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Backup Exec fails with TrueCrypt encrypted system partition.

I have been working on setting up a server with full disk encryption.  The server is running Server 2008 R2 and full disk encryption was implemented with TrueCrypt.  I am utilizing Backup Exec 2010 for my backup procedures but when attempting to backup the system state of the machine, the backup fails with the error indicating that the VSS provider was unable to create the required snapshot.

Removing the full disk encryption enables Backup Exec to successfully create the backup.  My issue is simply that I need both of these capabilities and need to figure out how to get both full disk encryption along with a sustainable backup strategy on the same machine.  

I have spent a few hours on tech support with Symantec and they have been unable to solve the problem.  I have also investigated utilizing BitLocker which is integrated into Server 2008 but unfortunately, the program indicates that my hard drives are not partitioned correctly to utilize the software, and my system lacks a TPM chip required to use BitLocker.

I am open to any combination of full disk encryption software / backup software.  My only requirement is to minimise cost as much as possible.
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how easy is it to remove the full disk encryption? i know there is a command line part to truecrypt so you should be able to create a script to run the encryption/decryption for you.  if you can create a batch file from this script your cheapest option might be to create a script that removes the encryption and add the script to BE's 'run this program before backing up', then reverse the script and add to 'run this program after backing up'. then if you want the backups encrypted just use BE's own built in encryption.
if you do go this route i would strongly advise practicing on a dummy machine first!
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Decryption on the 80 gb system partition takes about 20 minutes, encryption takes about 3 hours.. I would be a bit uncomfortable with this solution since 1, we are decrypting out system so it poses a security risk, and 2, assuming TrueCrypt failed to encrypt properly and corrupted the system, our company would be unable to function until the server was completely reformatted and restored.  
Can you give us some more color on your requirements? For example:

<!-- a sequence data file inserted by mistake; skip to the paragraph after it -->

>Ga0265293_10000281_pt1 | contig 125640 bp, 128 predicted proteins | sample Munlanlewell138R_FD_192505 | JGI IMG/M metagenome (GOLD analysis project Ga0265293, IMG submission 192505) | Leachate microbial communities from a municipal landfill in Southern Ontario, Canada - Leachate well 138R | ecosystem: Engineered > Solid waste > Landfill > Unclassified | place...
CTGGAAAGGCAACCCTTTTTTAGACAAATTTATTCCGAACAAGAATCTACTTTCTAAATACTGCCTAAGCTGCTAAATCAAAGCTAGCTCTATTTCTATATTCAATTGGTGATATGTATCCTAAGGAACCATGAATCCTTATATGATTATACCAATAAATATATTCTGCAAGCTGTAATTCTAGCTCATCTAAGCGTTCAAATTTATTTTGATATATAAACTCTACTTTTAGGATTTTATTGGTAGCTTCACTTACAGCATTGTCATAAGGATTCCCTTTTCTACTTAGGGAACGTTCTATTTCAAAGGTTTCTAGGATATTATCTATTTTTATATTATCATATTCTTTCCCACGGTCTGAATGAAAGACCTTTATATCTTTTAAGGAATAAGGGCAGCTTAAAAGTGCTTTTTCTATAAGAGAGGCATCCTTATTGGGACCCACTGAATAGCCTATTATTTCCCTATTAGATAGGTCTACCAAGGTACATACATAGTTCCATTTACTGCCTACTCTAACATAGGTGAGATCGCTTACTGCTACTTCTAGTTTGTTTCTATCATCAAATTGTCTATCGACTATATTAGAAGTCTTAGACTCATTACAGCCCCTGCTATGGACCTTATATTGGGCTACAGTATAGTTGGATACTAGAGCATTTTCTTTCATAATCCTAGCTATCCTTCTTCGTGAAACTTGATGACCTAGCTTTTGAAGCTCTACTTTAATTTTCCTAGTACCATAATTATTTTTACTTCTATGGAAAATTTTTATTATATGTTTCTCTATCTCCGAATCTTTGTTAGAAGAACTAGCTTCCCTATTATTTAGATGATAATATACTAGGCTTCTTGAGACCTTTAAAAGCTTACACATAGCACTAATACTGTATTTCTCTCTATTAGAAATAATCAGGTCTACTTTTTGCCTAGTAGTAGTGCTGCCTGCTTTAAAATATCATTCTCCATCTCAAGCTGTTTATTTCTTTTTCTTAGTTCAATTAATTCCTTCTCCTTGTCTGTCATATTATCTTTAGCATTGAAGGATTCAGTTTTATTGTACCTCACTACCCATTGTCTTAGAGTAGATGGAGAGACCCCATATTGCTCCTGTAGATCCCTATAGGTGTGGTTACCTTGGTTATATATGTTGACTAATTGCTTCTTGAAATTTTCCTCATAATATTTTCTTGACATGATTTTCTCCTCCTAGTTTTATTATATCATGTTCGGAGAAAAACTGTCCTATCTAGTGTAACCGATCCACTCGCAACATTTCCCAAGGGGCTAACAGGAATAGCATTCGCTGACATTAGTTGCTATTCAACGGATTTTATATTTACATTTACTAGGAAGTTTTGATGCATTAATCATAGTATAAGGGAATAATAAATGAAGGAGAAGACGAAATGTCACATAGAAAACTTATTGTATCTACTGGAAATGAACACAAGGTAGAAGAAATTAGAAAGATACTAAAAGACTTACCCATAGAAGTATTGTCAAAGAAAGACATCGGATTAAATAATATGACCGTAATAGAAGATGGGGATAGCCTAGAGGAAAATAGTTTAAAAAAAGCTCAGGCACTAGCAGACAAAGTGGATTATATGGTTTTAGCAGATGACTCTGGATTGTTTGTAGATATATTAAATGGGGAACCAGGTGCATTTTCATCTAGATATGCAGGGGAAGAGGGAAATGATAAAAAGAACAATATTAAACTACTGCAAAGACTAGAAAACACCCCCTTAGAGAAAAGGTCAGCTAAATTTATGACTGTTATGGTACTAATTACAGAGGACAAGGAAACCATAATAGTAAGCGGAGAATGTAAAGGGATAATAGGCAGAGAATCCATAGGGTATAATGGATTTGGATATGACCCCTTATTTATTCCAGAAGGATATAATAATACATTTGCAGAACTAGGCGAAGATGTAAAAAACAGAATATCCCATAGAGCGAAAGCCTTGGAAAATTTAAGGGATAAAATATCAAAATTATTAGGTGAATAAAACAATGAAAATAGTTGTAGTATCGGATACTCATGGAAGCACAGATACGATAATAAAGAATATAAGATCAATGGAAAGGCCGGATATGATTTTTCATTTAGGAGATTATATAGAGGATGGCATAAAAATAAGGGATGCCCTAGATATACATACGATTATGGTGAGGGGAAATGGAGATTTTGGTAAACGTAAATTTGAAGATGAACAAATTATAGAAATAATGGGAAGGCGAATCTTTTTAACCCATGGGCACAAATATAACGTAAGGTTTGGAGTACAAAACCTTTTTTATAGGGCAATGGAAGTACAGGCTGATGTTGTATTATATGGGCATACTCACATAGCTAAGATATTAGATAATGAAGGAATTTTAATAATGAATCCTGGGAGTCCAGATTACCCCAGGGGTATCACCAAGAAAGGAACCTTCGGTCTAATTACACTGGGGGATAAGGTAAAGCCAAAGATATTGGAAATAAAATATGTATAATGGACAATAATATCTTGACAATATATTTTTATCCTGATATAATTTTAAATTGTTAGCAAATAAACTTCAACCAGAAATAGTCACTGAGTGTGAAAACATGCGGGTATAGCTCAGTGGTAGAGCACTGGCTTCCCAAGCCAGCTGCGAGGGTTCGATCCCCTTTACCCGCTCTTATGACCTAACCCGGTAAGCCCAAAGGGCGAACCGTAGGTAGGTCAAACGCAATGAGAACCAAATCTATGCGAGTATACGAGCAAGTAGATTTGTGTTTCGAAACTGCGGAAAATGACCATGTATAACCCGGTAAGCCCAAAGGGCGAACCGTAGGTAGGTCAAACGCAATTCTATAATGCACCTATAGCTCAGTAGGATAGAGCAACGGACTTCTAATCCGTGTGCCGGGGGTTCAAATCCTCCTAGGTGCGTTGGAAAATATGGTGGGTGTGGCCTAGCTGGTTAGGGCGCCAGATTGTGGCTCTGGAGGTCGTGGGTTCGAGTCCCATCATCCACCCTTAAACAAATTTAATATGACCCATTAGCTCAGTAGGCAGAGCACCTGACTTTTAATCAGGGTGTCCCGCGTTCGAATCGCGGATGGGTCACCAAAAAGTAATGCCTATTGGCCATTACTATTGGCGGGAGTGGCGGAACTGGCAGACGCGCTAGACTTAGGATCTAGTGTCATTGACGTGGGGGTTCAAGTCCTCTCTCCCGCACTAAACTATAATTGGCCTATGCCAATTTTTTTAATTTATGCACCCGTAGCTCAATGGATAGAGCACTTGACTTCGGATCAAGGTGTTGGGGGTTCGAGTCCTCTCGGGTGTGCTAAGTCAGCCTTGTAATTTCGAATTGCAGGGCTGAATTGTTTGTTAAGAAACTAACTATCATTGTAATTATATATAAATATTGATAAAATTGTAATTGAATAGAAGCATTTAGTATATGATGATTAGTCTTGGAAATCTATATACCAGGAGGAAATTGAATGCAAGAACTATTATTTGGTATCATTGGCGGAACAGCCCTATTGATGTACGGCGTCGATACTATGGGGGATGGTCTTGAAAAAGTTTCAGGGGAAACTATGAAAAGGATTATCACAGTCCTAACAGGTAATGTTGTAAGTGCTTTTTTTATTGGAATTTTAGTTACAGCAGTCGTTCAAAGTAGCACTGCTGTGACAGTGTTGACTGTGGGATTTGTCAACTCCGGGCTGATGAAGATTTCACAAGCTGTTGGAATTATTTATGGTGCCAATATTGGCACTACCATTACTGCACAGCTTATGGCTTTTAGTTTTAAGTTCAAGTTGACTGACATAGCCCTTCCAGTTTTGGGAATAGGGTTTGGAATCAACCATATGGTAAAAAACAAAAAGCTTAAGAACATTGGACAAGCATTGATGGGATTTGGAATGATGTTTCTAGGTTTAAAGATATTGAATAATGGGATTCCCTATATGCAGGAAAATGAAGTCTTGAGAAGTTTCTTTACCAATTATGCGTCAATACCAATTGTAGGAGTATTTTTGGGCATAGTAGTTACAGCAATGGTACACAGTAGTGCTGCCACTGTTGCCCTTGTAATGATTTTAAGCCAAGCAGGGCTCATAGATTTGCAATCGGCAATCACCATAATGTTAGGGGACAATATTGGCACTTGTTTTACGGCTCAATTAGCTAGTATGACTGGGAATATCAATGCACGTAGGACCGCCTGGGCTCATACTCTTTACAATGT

1. Are your backups stored onsite or offsite? On removable media or on running systems?

2. Is Backup Exec a firm requirement or are you willing to use an alternative backup mechanism?

3. Is full disk encryption a firm requirement, or would an encrypted volume for the data itself be acceptable?

Among other things, I'm trying to make sure we don't have any needless complications in the requirements. For example, if this is a company server that runs 24/7 onsite then encrypting the system volume doesn't seem to add security. Anyone who achieved physical (or virtual) access would find everything unencrypted for the taking. Encryption would only protect you when a) the server was off, or b) the data was elsewhere. Protecting the local server physically is best done, well, physically. Protecting it virtually is a task that must be undertaken regardless of encryption.
An encrypted volume is acceptable but it must be accessible even when the user is not logged in, ie  mount at boot.  Either this or as long as the thing stays mounted.. its the shared files, medical database and sql server on 2 of our work servers and must be accessible at all times.

Backup Exec is not a firm requirement.  It just happens to be the software I have on the system right now.  I would just like something automated and as hassle free as possible.. exporting dns entries in regedit isn't my idea of a good friday afternoon.

Backups are stored onsite, with an offsite rotated out biweekly.

The primary concern is that some of our business partners actually had someone break into their business and literally steal the server box out of their office causing a huge HIPAA mess.  Encryption of medical information is a mitigating factor in that circumstance since as soon as the machine is unplugged, an on-the-fly encryption system will be safe. (ie truecrypt)

In terms of physical protection, we have similar safeguards as the business mentioned above.  Unfortunately, two solid doors and an alarm system all locked tight didn't stop them in that case, so it has become a requirement from management that assuming the server is physically stolen, regardless of the physical security, the data must stay safeguarded.  Encryption is the only way I can think of that appropriately mitigates the HIPAA risk.  

Hope this clarifies the situation.  Post back if you have any other questions.
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Great breakdown.  Sorry for the delayed response, I have been under the gun at school and work so I have not had time to post.

I have already unencrypted the system partition of my file server and essentially followed your guidance on the setup and it is functioning properly.  I have yet to convert the medical database to this setup because we have been waiting on backups tapes and were changing around responsibilities for backups so it has just been held up a bit.. I will be converting the system this week and will test backups utilizing the scheme you have laid out.

Since the file server is functioning properly, I know this scheme works so thank you for the solution!